The Duke and Duchess of Sussex have made it a point to discuss the causes that are important to them throughout their tour of South Africa, and on Sept. 24, their message was particularly poignant at a seaside event advocating mental health support.
During the meet-and-greet hosted by Waves for Change, a charity that sees local surf instructors provide mental health services to the area's young people, they spoke candidly about the stigma that often accompanies mental health issues.
“I think most of the stigma is around mental illness, [and] we need to separate the two… mental health, which is every single one of us, and mental illness which could be every single one of us,” Prince Harry said at the event.
“But I think they need to be separated, the mental health element touches on so much of what we’re exposed to – these experiences that these kids and every single one of us have been through.”
Harry has previously drawn praise for openly discussing his own mental health and problems he went through after the death of his mother, Princess Diana.
“Everyone has experienced trauma or is likely to experience trauma at some point during their lives,” Harry said at the event. “We need to try, not eradicate it, but to learn from previous generations so there’s not a perpetual cycle.”
Duchess Meghan added that talking to one another and having honest conversations can go a long way to breaking the shame and stigma surrounding mental health issues.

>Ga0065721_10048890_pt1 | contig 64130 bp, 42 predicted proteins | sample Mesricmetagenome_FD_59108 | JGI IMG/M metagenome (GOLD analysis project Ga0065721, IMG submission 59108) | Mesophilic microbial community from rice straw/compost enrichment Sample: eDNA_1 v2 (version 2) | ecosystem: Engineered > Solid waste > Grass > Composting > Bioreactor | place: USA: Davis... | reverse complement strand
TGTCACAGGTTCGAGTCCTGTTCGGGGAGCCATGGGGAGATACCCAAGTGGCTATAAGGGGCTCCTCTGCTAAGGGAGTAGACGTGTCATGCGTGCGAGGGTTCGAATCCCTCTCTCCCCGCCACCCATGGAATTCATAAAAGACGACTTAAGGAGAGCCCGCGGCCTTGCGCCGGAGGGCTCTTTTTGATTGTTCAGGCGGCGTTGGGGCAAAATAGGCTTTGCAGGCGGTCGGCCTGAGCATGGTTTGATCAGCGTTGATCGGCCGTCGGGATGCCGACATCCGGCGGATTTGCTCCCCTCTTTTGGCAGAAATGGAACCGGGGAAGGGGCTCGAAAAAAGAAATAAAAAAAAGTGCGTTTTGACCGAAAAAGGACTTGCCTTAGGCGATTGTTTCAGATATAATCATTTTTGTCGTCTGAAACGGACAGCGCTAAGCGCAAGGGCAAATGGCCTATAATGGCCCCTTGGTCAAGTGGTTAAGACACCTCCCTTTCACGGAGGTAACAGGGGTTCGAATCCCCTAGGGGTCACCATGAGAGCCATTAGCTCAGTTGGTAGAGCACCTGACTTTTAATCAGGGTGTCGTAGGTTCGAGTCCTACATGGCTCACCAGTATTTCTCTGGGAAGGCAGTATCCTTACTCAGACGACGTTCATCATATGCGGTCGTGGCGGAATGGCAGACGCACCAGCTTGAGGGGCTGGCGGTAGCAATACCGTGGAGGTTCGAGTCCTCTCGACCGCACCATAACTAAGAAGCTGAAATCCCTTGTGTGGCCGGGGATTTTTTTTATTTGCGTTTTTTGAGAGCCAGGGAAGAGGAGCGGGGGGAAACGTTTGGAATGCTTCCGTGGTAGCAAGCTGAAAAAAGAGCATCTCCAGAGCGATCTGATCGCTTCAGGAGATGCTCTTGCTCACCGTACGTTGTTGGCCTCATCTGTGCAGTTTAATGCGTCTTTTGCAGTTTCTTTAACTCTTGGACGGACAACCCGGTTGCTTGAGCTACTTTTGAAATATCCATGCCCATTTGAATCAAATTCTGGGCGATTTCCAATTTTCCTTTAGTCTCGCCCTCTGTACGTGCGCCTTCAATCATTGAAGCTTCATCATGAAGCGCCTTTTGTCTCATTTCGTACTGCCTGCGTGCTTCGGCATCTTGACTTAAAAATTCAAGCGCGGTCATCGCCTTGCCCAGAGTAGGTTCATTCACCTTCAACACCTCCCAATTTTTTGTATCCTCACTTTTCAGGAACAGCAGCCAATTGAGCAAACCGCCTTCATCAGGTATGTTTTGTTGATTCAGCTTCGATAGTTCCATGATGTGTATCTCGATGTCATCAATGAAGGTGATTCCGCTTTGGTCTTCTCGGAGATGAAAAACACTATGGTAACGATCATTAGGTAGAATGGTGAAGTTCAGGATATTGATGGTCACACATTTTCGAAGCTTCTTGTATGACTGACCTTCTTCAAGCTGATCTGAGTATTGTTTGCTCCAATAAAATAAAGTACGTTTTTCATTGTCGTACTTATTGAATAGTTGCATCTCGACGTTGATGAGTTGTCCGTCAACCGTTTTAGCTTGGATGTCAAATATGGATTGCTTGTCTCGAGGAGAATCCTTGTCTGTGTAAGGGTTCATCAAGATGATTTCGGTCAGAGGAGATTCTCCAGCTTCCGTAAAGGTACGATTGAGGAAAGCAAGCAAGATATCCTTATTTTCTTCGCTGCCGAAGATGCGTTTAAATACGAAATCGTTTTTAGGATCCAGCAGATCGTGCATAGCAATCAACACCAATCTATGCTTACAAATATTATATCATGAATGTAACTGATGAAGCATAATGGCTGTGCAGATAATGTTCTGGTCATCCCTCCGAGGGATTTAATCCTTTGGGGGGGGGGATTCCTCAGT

Meghan got in another spot of dancing on Sept. 24! It's the second time we’ve seen her groove on tour. Photo: © Chris Jackson - Pool/Getty Images
“You see that no matter where you are in the world if you’re a small community or a township if you’re in a big city — it’s that everyone is dealing with a different version of the same thing,” she said.
“Globally, I think there’s a bit of a consciousness crisis, and so the fact we’re able to be here together to see on the ground so much good work that’s being done, just because people are willing to talk to each other about it and someone’s willing to listen is huge.”
The pair commended organizations like Waves for Change for the work they do.
The topic of mental health and well-being is one that’s important to Harry, in particular. As mentioned, two years ago he opened up to Bryony Gordon and the Telegraph’s Mad World podcast about his own struggles with mental health issues.
“I can safely say that losing my mom at the age of 12 and therefore shutting down all of my emotions for the last 20 years has had quite a serious effect on not only my personal life, but also my work as well,” he told Bryony in 2017. “I know there’s huge merit in talking about your issues.”
“Keeping it quiet will only ever make it worse, not just for you, but everyone else around you because you become a problem,” he added.
Harry, 32 at the time, then went on to say his failure to address his feelings caused him two years of “total chaos” in his 20s, leading him to seek professional help when he was 28.
Harry and Meghan are in southern Africa on tour until Oct. 2. They have one more day together in Cape Town before Harry heads to Botswana, Angola and Malawi for separate solo visits. They will reunite in Johannesburg in October before the tour wraps up.